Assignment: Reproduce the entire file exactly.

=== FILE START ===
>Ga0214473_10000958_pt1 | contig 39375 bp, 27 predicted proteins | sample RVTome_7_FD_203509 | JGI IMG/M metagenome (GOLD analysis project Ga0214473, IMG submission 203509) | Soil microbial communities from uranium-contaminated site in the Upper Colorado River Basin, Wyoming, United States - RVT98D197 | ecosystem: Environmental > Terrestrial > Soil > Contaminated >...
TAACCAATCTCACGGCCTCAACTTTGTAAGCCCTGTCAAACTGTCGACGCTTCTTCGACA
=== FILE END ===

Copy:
>Ga0214473_10000958_pt1 | contig 39375 bp, 27 predicted proteins | sample RVTome_7_FD_203509 | JGI IMG/M metagenome (GOLD analysis project Ga0214473, IMG submission 203509) | Soil microbial communities from uranium-contaminated site in the Upper Colorado River Basin, Wyoming, United States - RVT98D197 | ecosystem: Environmental > Terrestrial > Soil > Contaminated >...
TAACCAATCTCACGGCCTCAACTTTGTAAGCCCTGTCAAACTGTCGACGCTTCTTCGACA